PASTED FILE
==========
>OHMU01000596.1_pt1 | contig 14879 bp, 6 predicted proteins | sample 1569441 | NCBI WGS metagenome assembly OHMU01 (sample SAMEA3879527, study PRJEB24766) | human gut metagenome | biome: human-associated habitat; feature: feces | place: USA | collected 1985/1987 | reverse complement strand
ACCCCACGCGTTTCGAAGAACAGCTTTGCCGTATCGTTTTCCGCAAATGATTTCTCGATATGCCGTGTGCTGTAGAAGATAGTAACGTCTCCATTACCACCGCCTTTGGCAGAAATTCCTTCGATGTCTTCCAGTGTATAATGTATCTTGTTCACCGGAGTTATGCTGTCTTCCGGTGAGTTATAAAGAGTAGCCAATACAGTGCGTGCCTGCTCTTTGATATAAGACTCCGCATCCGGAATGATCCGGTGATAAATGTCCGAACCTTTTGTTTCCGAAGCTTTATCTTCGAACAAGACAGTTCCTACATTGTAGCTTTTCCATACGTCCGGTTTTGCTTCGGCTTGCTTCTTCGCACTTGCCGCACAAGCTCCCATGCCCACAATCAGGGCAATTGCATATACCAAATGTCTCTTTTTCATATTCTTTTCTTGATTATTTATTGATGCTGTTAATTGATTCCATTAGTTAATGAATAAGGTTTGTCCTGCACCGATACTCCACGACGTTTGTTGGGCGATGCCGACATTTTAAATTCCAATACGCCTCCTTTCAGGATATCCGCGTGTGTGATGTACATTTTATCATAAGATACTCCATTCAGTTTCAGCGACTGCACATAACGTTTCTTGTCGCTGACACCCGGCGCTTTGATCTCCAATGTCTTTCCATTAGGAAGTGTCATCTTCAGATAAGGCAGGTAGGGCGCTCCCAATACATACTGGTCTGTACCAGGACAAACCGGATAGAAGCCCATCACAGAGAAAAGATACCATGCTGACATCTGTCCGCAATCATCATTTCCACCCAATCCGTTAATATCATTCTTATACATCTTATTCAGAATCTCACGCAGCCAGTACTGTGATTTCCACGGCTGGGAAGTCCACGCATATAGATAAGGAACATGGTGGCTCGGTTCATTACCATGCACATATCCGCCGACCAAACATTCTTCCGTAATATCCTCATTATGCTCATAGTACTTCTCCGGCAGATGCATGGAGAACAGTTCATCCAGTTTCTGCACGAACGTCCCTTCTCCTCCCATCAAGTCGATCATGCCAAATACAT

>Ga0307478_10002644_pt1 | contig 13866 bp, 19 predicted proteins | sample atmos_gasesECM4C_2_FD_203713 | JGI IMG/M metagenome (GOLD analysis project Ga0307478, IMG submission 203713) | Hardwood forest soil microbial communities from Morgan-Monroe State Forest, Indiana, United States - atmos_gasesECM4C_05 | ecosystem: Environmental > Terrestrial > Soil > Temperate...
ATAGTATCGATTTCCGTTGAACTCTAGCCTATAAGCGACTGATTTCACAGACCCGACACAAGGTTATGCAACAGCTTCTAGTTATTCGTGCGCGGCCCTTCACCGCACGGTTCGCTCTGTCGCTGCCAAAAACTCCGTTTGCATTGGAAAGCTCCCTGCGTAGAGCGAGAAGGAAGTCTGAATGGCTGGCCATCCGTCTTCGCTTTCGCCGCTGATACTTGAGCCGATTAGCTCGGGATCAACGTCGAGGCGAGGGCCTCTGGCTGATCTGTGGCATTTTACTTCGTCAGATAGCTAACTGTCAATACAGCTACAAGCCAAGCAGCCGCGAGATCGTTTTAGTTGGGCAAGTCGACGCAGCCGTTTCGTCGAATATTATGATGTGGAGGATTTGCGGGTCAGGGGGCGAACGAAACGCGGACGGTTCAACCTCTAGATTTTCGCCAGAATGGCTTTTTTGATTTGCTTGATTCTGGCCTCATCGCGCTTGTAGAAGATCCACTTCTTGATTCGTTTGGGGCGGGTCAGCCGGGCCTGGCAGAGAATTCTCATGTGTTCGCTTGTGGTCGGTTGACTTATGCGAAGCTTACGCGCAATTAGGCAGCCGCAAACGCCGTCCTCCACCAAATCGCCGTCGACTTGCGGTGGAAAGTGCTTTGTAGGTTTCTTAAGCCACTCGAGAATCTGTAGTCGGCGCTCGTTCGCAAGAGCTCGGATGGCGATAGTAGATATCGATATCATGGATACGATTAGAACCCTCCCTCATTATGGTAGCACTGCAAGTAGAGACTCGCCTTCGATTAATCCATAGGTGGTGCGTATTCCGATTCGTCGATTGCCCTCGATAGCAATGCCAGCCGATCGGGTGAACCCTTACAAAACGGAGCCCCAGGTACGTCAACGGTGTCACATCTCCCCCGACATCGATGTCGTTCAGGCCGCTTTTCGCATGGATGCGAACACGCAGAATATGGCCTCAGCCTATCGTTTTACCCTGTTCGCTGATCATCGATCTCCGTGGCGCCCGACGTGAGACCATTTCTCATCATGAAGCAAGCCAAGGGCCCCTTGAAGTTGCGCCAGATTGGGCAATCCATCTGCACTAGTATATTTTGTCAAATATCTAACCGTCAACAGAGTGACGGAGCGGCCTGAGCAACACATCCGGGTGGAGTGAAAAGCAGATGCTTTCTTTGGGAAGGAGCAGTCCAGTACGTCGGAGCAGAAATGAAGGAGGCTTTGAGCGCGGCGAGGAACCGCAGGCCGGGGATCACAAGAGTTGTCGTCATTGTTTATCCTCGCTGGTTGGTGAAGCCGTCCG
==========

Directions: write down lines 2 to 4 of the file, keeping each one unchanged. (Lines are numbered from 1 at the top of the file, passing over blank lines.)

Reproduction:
ACCCCACGCGTTTCGAAGAACAGCTTTGCCGTATCGTTTTCCGCAAATGATTTCTCGATATGCCGTGTGCTGTAGAAGATAGTAACGTCTCCATTACCACCGCCTTTGGCAGAAATTCCTTCGATGTCTTCCAGTGTATAATGTATCTTGTTCACCGGAGTTATGCTGTCTTCCGGTGAGTTATAAAGAGTAGCCAATACAGTGCGTGCCTGCTCTTTGATATAAGACTCCGCATCCGGAATGATCCGGTGATAAATGTCCGAACCTTTTGTTTCCGAAGCTTTATCTTCGAACAAGACAGTTCCTACATTGTAGCTTTTCCATACGTCCGGTTTTGCTTCGGCTTGCTTCTTCGCACTTGCCGCACAAGCTCCCATGCCCACAATCAGGGCAATTGCATATACCAAATGTCTCTTTTTCATATTCTTTTCTTGATTATTTATTGATGCTGTTAATTGATTCCATTAGTTAATGAATAAGGTTTGTCCTGCACCGATACTCCACGACGTTTGTTGGGCGATGCCGACATTTTAAATTCCAATACGCCTCCTTTCAGGATATCCGCGTGTGTGATGTACATTTTATCATAAGATACTCCATTCAGTTTCAGCGACTGCACATAACGTTTCTTGTCGCTGACACCCGGCGCTTTGATCTCCAATGTCTTTCCATTAGGAAGTGTCATCTTCAGATAAGGCAGGTAGGGCGCTCCCAATACATACTGGTCTGTACCAGGACAAACCGGATAGAAGCCCATCACAGAGAAAAGATACCATGCTGACATCTGTCCGCAATCATCATTTCCACCCAATCCGTTAATATCATTCTTATACATCTTATTCAGAATCTCACGCAGCCAGTACTGTGATTTCCACGGCTGGGAAGTCCACGCATATAGATAAGGAACATGGTGGCTCGGTTCATTACCATGCACATATCCGCCGACCAAACATTCTTCCGTAATATCCTCATTATGCTCATAGTACTTCTCCGGCAGATGCATGGAGAACAGTTCATCCAGTTTCTGCACGAACGTCCCTTCTCCTCCCATCAAGTCGATCATGCCAAATACAT

>Ga0307478_10002644_pt1 | contig 13866 bp, 19 predicted proteins | sample atmos_gasesECM4C_2_FD_203713 | JGI IMG/M metagenome (GOLD analysis project Ga0307478, IMG submission 203713) | Hardwood forest soil microbial communities from Morgan-Monroe State Forest, Indiana, United States - atmos_gasesECM4C_05 | ecosystem: Environmental > Terrestrial > Soil > Temperate...
ATAGTATCGATTTCCGTTGAACTCTAGCCTATAAGCGACTGATTTCACAGACCCGACACAAGGTTATGCAACAGCTTCTAGTTATTCGTGCGCGGCCCTTCACCGCACGGTTCGCTCTGTCGCTGCCAAAAACTCCGTTTGCATTGGAAAGCTCCCTGCGTAGAGCGAGAAGGAAGTCTGAATGGCTGGCCATCCGTCTTCGCTTTCGCCGCTGATACTTGAGCCGATTAGCTCGGGATCAACGTCGAGGCGAGGGCCTCTGGCTGATCTGTGGCATTTTACTTCGTCAGATAGCTAACTGTCAATACAGCTACAAGCCAAGCAGCCGCGAGATCGTTTTAGTTGGGCAAGTCGACGCAGCCGTTTCGTCGAATATTATGATGTGGAGGATTTGCGGGTCAGGGGGCGAACGAAACGCGGACGGTTCAACCTCTAGATTTTCGCCAGAATGGCTTTTTTGATTTGCTTGATTCTGGCCTCATCGCGCTTGTAGAAGATCCACTTCTTGATTCGTTTGGGGCGGGTCAGCCGGGCCTGGCAGAGAATTCTCATGTGTTCGCTTGTGGTCGGTTGACTTATGCGAAGCTTACGCGCAATTAGGCAGCCGCAAACGCCGTCCTCCACCAAATCGCCGTCGACTTGCGGTGGAAAGTGCTTTGTAGGTTTCTTAAGCCACTCGAGAATCTGTAGTCGGCGCTCGTTCGCAAGAGCTCGGATGGCGATAGTAGATATCGATATCATGGATACGATTAGAACCCTCCCTCATTATGGTAGCACTGCAAGTAGAGACTCGCCTTCGATTAATCCATAGGTGGTGCGTATTCCGATTCGTCGATTGCCCTCGATAGCAATGCCAGCCGATCGGGTGAACCCTTACAAAACGGAGCCCCAGGTACGTCAACGGTGTCACATCTCCCCCGACATCGATGTCGTTCAGGCCGCTTTTCGCATGGATGCGAACACGCAGAATATGGCCTCAGCCTATCGTTTTACCCTGTTCGCTGATCATCGATCTCCGTGGCGCCCGACGTGAGACCATTTCTCATCATGAAGCAAGCCAAGGGCCCCTTGAAGTTGCGCCAGATTGGGCAATCCATCTGCACTAGTATATTTTGTCAAATATCTAACCGTCAACAGAGTGACGGAGCGGCCTGAGCAACACATCCGGGTGGAGTGAAAAGCAGATGCTTTCTTTGGGAAGGAGCAGTCCAGTACGTCGGAGCAGAAATGAAGGAGGCTTTGAGCGCGGCGAGGAACCGCAGGCCGGGGATCACAAGAGTTGTCGTCATTGTTTATCCTCGCTGGTTGGTGAAGCCGTCCG